We consider the deterministic distribution with pdf , where is the Dirac delta function. The LT is given by . The mean, second moment, and variance of the deterministic distribution are , , and , respectively. Substituting the LT of deterministic service-time distribution in functional equation (2), we have

Using (20) in (5) and (6), we getwhich is the Borel–Tanner distribution with . This corresponds to the distribution derived by Tanner [5] as the distribution of the number of customers served during a busy period. The mean and variance of the distribution of the number of customers served during a busy period can be obtained aswhich match with the results reported in [20].

##### 3.3. Erlang-*k* Distribution

A random variable *X* has an Erlang-*k * distribution if *X* is the sum of *k* independent random variables having a common exponential distribution with mean . The probability density function of the Erlang-*k* distribution is The Laplace transform is given by . The Erlang distribution is a special case of the gamma distribution. It is defined by two parameters, *µ* and *k*, where *µ* is the scale parameter and *k* is the shape parameter which must be a positive integer. In the gamma distribution, *k* can be any real number, including fractions. The mean, second moment, and variance of the Erlang-*k* distribution are , , and , respectively. Substituting the LT of Erlang-*k* service-time distribution in functional equation (2), we have

Using (23) in (5) and (6), we get

The mean and variance of the number of customers served during a busy period can be obtained aswhere .

##### 3.4. Gamma Distribution

Let us consider the gamma distribution with probability density function , and for . The parameters are and . The parameters *γ* and *µ* are called the shape and scale parameters, respectively. The mean, second moment, and variance of the gamma distribution are , , and , respectively. The Laplace transform is . It resembles the function involved in defining the Erlang-*k* distribution. Substituting the LT of gamma service-time distribution in functional equation (2) and using Lagrange’s inversion theorem, the distribution of the number of customers served during a busy period initiated by *m* customers is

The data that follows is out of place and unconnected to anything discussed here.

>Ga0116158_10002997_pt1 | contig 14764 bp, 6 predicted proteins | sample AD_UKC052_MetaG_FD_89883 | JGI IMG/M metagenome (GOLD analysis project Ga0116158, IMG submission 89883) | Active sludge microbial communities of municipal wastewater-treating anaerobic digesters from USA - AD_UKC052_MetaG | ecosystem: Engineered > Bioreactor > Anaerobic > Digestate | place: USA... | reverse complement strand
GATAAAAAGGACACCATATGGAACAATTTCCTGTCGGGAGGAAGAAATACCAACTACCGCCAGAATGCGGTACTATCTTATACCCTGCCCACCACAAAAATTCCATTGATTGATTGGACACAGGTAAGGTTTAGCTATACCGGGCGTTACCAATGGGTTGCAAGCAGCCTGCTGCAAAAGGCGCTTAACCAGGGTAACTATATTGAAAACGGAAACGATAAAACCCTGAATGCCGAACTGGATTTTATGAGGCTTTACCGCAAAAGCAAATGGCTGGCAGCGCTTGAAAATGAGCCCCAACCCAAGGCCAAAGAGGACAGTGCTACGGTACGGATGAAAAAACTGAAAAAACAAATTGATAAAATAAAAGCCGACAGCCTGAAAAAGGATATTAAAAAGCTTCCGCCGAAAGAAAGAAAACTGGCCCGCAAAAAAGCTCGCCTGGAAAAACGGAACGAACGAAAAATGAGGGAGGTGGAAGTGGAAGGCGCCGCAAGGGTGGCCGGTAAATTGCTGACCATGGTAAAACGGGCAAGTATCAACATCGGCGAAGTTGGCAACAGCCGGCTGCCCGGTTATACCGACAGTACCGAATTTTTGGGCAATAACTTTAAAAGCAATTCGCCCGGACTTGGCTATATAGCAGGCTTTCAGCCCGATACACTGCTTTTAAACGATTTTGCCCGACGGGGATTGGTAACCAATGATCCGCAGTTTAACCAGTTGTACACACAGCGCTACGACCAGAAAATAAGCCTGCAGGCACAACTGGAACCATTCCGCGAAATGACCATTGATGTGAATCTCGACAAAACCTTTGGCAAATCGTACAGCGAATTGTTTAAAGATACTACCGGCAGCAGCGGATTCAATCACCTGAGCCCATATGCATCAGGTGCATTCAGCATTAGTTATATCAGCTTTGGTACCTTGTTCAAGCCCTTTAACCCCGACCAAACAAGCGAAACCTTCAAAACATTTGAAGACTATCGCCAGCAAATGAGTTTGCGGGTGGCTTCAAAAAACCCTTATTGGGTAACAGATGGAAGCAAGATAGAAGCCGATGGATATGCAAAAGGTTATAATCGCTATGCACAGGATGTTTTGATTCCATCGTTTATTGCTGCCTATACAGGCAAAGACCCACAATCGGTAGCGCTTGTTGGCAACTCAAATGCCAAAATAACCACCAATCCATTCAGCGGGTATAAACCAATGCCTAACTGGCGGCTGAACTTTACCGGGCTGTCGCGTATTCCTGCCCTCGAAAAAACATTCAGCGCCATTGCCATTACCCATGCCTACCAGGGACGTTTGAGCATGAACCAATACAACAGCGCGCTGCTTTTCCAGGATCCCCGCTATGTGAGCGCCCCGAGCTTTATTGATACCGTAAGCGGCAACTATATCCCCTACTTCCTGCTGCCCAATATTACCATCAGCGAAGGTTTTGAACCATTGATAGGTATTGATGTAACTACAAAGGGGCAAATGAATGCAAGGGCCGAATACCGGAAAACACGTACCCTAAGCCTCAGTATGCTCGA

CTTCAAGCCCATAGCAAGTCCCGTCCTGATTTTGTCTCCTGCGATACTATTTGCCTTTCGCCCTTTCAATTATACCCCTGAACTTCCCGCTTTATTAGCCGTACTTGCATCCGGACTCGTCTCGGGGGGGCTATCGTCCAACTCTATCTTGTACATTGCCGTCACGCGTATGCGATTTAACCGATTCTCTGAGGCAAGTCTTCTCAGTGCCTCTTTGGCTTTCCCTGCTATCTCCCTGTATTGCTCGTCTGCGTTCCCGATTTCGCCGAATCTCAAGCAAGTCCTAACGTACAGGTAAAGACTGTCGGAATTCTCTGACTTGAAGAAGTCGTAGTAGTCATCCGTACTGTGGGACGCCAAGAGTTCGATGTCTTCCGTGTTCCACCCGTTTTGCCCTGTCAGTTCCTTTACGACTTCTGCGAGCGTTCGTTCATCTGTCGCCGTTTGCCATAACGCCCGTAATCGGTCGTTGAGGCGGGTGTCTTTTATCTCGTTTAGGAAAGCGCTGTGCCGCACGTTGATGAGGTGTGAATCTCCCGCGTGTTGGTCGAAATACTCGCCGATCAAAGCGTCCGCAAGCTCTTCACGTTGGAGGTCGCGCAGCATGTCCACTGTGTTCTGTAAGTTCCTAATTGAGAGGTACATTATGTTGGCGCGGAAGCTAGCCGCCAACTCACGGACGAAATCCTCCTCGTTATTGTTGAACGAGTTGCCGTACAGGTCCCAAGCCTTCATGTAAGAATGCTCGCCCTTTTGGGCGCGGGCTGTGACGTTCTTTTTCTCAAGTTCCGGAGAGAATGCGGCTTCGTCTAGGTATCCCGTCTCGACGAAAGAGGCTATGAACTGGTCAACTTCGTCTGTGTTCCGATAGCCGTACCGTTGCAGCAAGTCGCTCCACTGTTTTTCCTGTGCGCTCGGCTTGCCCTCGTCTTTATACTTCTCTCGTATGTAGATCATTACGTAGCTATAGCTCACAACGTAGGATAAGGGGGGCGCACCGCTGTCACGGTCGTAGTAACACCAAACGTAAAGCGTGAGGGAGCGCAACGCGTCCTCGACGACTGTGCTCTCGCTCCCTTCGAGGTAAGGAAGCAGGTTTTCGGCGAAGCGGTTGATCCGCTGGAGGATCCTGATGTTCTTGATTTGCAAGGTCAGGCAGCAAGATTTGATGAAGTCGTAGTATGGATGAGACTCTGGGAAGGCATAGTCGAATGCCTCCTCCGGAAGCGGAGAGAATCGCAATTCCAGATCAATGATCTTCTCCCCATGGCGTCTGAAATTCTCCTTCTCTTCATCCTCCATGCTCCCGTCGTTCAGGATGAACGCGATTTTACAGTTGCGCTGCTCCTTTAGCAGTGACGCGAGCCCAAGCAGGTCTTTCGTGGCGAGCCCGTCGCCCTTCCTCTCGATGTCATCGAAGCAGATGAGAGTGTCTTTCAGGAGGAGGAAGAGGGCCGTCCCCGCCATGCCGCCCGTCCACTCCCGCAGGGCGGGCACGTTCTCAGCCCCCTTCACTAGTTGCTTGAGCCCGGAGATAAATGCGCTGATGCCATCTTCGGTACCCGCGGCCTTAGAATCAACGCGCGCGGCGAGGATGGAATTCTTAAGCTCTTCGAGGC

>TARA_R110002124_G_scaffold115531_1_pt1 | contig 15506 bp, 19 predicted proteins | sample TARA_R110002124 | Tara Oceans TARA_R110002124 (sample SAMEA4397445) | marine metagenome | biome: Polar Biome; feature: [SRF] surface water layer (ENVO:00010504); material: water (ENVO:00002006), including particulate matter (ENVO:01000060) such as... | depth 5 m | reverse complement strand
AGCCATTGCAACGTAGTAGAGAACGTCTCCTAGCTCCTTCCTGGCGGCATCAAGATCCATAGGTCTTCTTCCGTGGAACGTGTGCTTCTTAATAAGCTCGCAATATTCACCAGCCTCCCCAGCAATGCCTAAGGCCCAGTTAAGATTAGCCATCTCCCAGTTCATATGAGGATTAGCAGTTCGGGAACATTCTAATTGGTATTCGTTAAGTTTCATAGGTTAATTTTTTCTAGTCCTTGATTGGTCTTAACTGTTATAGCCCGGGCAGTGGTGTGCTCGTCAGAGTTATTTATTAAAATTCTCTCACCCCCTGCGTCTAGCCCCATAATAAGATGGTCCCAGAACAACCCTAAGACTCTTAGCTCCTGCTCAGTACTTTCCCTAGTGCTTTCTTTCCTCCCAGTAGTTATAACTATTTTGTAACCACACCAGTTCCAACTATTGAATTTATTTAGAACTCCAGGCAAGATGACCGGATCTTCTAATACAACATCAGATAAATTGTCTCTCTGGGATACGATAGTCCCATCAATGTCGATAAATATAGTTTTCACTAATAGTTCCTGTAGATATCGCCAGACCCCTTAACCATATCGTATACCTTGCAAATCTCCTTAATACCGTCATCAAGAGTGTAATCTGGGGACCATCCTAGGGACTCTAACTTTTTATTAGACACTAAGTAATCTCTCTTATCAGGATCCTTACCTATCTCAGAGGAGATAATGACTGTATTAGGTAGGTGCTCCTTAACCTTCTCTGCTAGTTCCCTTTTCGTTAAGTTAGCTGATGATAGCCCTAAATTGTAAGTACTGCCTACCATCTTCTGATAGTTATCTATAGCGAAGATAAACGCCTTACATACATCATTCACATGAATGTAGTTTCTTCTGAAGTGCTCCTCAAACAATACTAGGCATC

The mean and variance of the number of customers served during a busy period can be obtained as

##### 3.5. Chi-Square Distribution

Let be normal independent random variables with mean 0 and variance 1. Then, the random variable has the probability density function , and is said to follow the chi-square distribution with *k* degrees of freedom, abbreviated . The mean, second moment, and variance of the distribution are , , and , respectively. The special case of the gamma distribution is the chi-square distribution by setting and . The LT is . Substituting the LT of chi-square service-time distribution in functional equation (2) and using Lagrange’s inversion theorem, the distribution of the number of customers served during a busy period initiated by *m* customers is

The mean and variance of the number of customers served during a busy period can be obtained as

##### 3.6. Inverse Gaussian Distribution

We consider the inverse Gaussian distribution with pdf and LT , where and . The mean, second moment, and variance of the inverse Gaussian distribution are , , and , respectively. Substituting the LT of inverse Gaussian service-time distribution in functional equation (2) and applying Lagrange’s inversion theorem, we get

The mean and variance of the number of customers served during a busy period can be obtained as

##### 3.7. Generalized Erlang Distribution

We assume the generalized Erlang distribution or hypoexponential distribution of a series of 2 exponential distributions each with their own rates with probability density function and Laplace transform . The mean, second moment, and variance of the Generalized Erlang distribution are , , and , respectively.

Substituting the LT of generalized Erlang service-time distribution in functional equation (2) and applying Lagrange’s inversion theorem, we get

The mean and variance of the number of customers served during a busy period can be obtained as

##### 3.8. Matrix Exponential Distribution

We consider the matrix exponential distribution with pdf and Laplace transform , where . The mean, second moment, and variance of the matrix exponential distribution are , , and , respectively. Substituting the LT of matrix exponential service-time distribution in functional equation (2) and using Lagrange’s expansion, we have